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Mass. Maritime probes trustee on ethics

Work contracts, actions at issue

Massachusetts Maritime Academy is investigating allegations that a school trustee, a decorated state trooper, steered contracts worth thousands of dollars to friends.

Also being investigated are allegations that the trustee, Kenneth P. Halloran , persuaded a student who was on pain medication to hire him as a lawyer. However, the student involved said yesterday that Halloran did not improperly solicit legal work and that the allegation grew out of a misunderstanding .

Governor Mitt Romney, through a spokesman, called both allegations against Halloran "very troubling."

The allegations, first reported by the Cape Cod Times, have brought calls from parents for Halloran's removal as trustee. Parents are particularly outraged about allegations by the student's father that Halloran , a lawyer, appeared at the student's hospital bed and offered his legal services. The student had been injured in an October 2005 accident in which an alleged drunk driver struck him and killed his friend as they stood outside a bar.

The student, Stephen Bickerton Jr., said yesterday that his parents had agreed to have Halloran act as his lawyer a few days before Halloran paid him a visit at the hospital and presented him with the contract. The student said he thought Halloran's behavior had been appropriate. But his father, as well as other parents of students, disagreed.

"If he's done these things, he probably really should step aside," said Harry Wood, co-treasurer of the academy's parents association. "I would like to see him do that and just leave."

Halloran did not return phones calls yesterday. Halloran, a state trooper, was awarded a state medal of merit for rescuing two people from a burning car in 1990 on the Southeast Expressway.

Romney has the authority to remove Halloran, who was appointed to a five-year term by Acting Governor Jane Swift. Halloran's term expires in March. Romney's spokesman, Eric Fehrnstrom, said the governor cannot take action until the academy board's investigation is complete.

The controversy is occurring less than a year after trustees at the 1,000-student public college in Buzzards Bay demanded the resignation of the school's head, Admiral Rick Gurnon. Gurnon was fired by trustees after they alleged he had disrespected their authority, but the state Board of Higher Education reinstated him. Gurnon said he had no comment about the current controversy.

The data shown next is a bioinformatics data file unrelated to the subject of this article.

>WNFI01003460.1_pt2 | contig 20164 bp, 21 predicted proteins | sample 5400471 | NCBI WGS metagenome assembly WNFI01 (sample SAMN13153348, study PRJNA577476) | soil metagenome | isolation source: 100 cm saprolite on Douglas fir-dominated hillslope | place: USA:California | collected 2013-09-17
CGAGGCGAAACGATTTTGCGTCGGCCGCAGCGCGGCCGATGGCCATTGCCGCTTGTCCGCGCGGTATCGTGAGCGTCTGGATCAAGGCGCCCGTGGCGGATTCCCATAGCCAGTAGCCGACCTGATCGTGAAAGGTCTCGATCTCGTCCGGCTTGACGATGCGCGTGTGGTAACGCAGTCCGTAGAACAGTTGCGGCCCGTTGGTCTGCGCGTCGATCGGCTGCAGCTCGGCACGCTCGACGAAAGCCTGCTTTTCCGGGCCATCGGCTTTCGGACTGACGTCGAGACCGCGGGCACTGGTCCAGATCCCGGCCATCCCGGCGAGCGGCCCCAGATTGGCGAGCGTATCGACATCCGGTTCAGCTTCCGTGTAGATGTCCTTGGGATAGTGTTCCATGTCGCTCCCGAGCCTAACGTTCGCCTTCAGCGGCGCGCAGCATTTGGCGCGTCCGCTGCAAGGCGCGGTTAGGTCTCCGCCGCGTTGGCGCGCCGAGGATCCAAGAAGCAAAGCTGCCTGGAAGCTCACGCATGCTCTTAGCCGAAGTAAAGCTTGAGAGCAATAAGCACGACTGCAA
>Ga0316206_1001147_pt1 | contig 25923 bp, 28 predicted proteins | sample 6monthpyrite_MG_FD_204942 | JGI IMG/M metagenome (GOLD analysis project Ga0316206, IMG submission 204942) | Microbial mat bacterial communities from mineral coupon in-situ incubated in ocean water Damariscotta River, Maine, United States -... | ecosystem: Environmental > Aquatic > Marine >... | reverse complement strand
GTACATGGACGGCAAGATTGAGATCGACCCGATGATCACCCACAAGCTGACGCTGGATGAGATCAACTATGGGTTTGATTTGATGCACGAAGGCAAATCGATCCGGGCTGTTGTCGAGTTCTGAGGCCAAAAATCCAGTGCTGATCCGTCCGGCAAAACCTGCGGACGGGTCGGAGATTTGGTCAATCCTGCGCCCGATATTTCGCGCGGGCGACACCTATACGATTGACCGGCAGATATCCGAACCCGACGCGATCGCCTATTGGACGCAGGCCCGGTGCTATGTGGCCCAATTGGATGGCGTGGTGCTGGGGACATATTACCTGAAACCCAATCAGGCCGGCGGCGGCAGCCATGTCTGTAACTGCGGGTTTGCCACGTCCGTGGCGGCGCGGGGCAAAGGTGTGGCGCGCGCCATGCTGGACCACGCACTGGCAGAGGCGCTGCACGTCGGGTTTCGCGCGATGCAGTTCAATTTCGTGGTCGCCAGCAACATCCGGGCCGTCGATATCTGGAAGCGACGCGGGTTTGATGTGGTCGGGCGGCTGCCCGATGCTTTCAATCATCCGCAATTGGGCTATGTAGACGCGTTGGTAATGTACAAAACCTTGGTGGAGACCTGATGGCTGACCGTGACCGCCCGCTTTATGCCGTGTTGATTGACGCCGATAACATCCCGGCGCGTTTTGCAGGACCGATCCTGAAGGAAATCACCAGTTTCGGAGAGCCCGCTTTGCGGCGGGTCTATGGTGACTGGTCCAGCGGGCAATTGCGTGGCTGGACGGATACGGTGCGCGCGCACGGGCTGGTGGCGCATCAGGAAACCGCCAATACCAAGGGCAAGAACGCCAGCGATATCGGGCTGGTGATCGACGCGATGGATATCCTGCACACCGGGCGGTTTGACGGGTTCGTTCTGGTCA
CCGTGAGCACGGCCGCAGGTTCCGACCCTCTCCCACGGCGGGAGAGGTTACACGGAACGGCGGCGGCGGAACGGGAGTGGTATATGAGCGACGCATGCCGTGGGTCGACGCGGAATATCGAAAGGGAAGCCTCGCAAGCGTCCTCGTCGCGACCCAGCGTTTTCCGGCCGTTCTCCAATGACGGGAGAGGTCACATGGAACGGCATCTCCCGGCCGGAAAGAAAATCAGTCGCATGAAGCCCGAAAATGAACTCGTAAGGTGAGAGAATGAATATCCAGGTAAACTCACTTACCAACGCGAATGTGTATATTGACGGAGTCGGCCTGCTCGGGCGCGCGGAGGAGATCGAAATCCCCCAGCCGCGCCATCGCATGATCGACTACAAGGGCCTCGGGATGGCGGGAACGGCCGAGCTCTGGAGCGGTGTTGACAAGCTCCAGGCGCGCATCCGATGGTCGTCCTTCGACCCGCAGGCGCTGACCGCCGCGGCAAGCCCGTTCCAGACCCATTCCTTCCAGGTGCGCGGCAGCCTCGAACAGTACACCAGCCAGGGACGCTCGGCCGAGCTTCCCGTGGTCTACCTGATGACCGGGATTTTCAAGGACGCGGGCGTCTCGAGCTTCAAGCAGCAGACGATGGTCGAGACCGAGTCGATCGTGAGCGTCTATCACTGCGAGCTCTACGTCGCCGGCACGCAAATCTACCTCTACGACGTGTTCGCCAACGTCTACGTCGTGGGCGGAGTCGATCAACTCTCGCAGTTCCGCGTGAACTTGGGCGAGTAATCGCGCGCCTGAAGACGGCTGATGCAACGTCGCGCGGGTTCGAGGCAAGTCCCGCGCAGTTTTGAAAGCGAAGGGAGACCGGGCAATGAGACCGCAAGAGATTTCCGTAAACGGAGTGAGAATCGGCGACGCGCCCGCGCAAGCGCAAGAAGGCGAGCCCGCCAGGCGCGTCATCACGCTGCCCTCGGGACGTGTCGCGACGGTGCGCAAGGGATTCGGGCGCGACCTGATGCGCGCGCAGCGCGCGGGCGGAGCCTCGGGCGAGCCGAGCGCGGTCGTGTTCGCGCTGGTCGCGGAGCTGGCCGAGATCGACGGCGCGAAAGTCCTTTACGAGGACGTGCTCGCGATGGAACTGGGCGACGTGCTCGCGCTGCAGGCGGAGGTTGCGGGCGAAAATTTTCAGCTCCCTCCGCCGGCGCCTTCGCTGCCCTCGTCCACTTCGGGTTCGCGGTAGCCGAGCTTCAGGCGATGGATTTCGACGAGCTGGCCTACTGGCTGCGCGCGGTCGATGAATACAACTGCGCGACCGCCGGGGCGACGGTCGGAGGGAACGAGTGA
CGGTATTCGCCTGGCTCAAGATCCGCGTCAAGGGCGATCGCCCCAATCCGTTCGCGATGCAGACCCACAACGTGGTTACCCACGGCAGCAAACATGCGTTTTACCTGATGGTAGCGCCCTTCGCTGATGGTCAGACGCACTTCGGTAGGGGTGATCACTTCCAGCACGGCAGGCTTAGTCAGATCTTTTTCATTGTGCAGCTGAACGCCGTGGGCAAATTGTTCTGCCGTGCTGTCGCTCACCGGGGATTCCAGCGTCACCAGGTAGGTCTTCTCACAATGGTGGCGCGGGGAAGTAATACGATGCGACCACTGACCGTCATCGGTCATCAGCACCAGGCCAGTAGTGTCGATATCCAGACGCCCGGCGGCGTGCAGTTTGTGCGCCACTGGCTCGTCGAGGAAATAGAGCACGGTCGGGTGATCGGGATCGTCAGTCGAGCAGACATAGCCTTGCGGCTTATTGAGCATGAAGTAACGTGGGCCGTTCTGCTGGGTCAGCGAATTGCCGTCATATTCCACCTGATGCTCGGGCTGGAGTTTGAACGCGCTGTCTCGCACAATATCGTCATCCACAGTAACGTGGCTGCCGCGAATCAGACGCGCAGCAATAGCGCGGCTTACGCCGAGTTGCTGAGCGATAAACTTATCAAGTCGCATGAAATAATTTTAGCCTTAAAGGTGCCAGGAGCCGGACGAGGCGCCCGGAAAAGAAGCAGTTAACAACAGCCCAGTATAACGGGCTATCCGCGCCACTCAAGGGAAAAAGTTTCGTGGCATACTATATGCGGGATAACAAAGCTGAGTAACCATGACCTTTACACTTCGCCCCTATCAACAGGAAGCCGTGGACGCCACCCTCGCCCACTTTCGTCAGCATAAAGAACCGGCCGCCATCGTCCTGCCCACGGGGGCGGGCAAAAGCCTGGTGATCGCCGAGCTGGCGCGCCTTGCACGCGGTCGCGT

Jay Austin , chairman of the academy's board of trustees, said, "We're taking decisive action and we're seeking counsel, and we're going to sort it out."

Austin said the academy will rely on the Massachusetts Board of Bar Overseers to investigate whether Halloran inappropriately sought to act as legal counsel for Bickerton, a former student trustee. The Board of Bar Overseers declined to say whether it was investigating Halloran.

Bickerton's father, Stephen Bickerton Sr., said Halloran showed up at the hospital when his son was on painkillers and persuaded him to sign a contract making Halloran his lawyer and giving Halloran one third of any damages won through a lawsuit. He said his son's account is incorrect and he never spoke with Halloran about retaining his legal services before Halloran visited his son . "This was very upsetting," said the senior Bickerton. "He took advantage."

Stephen Bickerton Jr., an academy senior, said Halloran's intentions were honorable.

"It's all a big misunderstanding," the younger Bickerton said, and added that his thinking was not impaired by medication at the time he signed the contract.

Massachusetts ethics laws bar lawyers from soliciting business involving a fee from a prospective client who the lawyer knows is physically or emotionally unable to exercise judgment. They also bar a lawyer in most cases from soliciting business in person.

Austin, the academy board chairman, said the board also had learned of allegations that Halloran in 2004 and 2005 might have steered several contracts, totaling $23,000, to friends. One $10,000 contract was awarded to Bo Lyons , a former Northeastern University head football coach, to advise the college on athletic field construction, Austin said. Academy officials knew Halloran played football at Northeastern , he said.

Lyons said Halloran had contacted him about the work and then introduced him to academy officials. Lyons said he understood it was clear to officials that Halloran had played for him.

State college and university trustees are considered state employees and subject to state ethics laws, which prohibit them from creating the appearance of a conflict of interest or using their positions to secure contracts for themselves or people they know. Halloran would have had to disclose his connections with the contract recipients to the governor; the governor's office said it had no disclosures in its records.

The State Ethics Commission would not comment on whether it was investigating Halloran.

Maria Sacchetti can be reached at msacchetti@globe.com. Sarah Schweitzer can be reached at schweitzer@globe.com.

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